“O happy virginity, which humility adorns; o happy humility, which virginity honors. Humility adorns virginity, so that it might not have pride. Virginity honors humility, so that it may not be despised. Therefore, virginity is humble, so that it may not be exalted.” Innocent III, Sermo XXVII. In solemnitate Assumptionis Gloriosissimae Semper Virginis Mariae, PL 217:578 [My translation]
Pope Innocent III comments on the Angel Gabriel’s proclamation to the Blessed Virgin Mary and her response: “Behold the handmaid of the Lord; be it done to me according to thy word.” (Luke 1:38). He is following the devotion expressed to Mary during the twelfth century. The Virgin conceives and later births the God-man. However, the Lord also blessed her with the grace of multiple virtues. Here, the Virgin expresses her great humility and Innocent explains how well the two fit together in her body and soul. Read how Bernard of Clairvaux described her about 60 years earlier than Innocent III:
“How gracious is the union of virginity and humility! A soul in whom humility embellishes virginity and virginity ennobles humility finds no little favor with God. Imagine then how much more worthy of reverence must she have been whose humility was raised by motherhood and whose virginity consecrated by her childbearing. You are told that she is a virgin. You are told that she is humble. If you are not able to imitate the virginity of this humble maid, then imitate the humility of the virgin maid. Virginity is a praiseworthy virtue, but humility is by far the most necessary.” Bernard of Clairvaux, Homily I.5 in Homilies in Praise of the Blessed Virgin Mary, trans. Marie-Bernard Said (Kalamazoo: Cistercian, 1993), 9. [Emphasis added]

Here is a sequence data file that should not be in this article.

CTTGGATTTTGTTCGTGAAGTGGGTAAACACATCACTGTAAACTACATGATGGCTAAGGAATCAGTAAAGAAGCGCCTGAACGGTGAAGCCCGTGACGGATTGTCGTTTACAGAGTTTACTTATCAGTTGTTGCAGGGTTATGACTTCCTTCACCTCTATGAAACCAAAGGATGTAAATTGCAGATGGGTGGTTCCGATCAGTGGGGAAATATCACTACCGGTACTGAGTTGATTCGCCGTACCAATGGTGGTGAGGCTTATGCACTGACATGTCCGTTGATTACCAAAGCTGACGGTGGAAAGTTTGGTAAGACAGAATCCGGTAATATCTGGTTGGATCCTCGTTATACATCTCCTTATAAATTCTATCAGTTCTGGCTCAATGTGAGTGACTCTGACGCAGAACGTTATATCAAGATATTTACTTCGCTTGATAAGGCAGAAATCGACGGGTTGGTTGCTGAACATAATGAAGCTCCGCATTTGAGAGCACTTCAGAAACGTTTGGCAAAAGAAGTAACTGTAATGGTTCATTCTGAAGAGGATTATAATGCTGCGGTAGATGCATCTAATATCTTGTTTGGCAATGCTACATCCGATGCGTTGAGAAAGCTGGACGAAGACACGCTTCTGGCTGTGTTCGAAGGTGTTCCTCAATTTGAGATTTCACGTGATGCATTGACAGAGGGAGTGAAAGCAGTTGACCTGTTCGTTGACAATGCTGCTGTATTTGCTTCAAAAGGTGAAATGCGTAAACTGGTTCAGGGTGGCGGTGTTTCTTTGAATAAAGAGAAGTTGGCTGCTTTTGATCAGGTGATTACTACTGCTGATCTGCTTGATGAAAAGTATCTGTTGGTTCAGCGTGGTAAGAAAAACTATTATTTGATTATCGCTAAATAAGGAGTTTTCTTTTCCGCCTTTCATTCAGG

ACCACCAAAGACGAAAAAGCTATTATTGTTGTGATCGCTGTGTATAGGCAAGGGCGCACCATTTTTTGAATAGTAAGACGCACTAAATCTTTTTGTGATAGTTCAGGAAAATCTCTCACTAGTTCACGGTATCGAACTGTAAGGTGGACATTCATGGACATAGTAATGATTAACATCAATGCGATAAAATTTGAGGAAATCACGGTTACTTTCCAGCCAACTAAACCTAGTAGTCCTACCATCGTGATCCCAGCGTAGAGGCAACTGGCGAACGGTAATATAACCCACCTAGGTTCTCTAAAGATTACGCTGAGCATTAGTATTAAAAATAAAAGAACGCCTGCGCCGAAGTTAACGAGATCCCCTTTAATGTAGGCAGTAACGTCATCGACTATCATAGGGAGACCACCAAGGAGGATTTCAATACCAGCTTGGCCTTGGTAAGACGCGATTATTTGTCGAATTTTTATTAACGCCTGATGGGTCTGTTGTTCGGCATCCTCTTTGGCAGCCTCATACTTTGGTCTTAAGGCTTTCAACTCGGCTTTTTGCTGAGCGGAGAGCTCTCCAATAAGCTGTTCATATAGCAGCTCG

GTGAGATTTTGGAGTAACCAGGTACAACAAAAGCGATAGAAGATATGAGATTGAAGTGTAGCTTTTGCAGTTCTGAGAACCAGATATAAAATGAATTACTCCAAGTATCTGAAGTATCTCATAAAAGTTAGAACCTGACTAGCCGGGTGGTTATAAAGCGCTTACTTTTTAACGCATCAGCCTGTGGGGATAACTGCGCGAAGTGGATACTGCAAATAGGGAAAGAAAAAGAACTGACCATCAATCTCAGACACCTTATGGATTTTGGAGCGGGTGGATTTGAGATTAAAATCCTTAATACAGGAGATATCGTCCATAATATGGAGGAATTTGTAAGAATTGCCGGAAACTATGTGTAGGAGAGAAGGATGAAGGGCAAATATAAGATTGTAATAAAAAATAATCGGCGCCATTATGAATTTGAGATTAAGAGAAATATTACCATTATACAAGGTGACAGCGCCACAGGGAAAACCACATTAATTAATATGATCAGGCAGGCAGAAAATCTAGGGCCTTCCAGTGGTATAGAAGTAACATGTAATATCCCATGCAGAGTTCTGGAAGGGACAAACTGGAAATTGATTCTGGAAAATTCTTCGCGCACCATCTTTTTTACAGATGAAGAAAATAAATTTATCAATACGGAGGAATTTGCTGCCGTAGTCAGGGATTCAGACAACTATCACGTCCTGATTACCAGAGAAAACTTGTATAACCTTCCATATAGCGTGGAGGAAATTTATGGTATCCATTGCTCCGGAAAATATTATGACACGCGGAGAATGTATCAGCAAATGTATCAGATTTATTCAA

However, remember that the Blessed Virgin did not earn or merit any worthiness of her own. The Lord chose her graciously and she responded in great humility. As Bernard discussed in another homily, God wanted to become a human being to redeem sinners. In order to accomplish this feat, God needed a virgin woman. Read as Bernard’s explanation:
“The only childbearing becoming to a virgin is to give birth to God alone. So it was that the Maker of mankind, in order to become a man, born of human flesh, had to choose one person out of all the living, or rather, he had to create someone whom he knew would be worthy to be his mother, someone in whom he was sure he could delight. That was why he wanted her to be a virgin, someone unstained from whom he himself could be born stainless, for he was to wipe away all our stains.” Homily II.1. in Ibid., p. 15.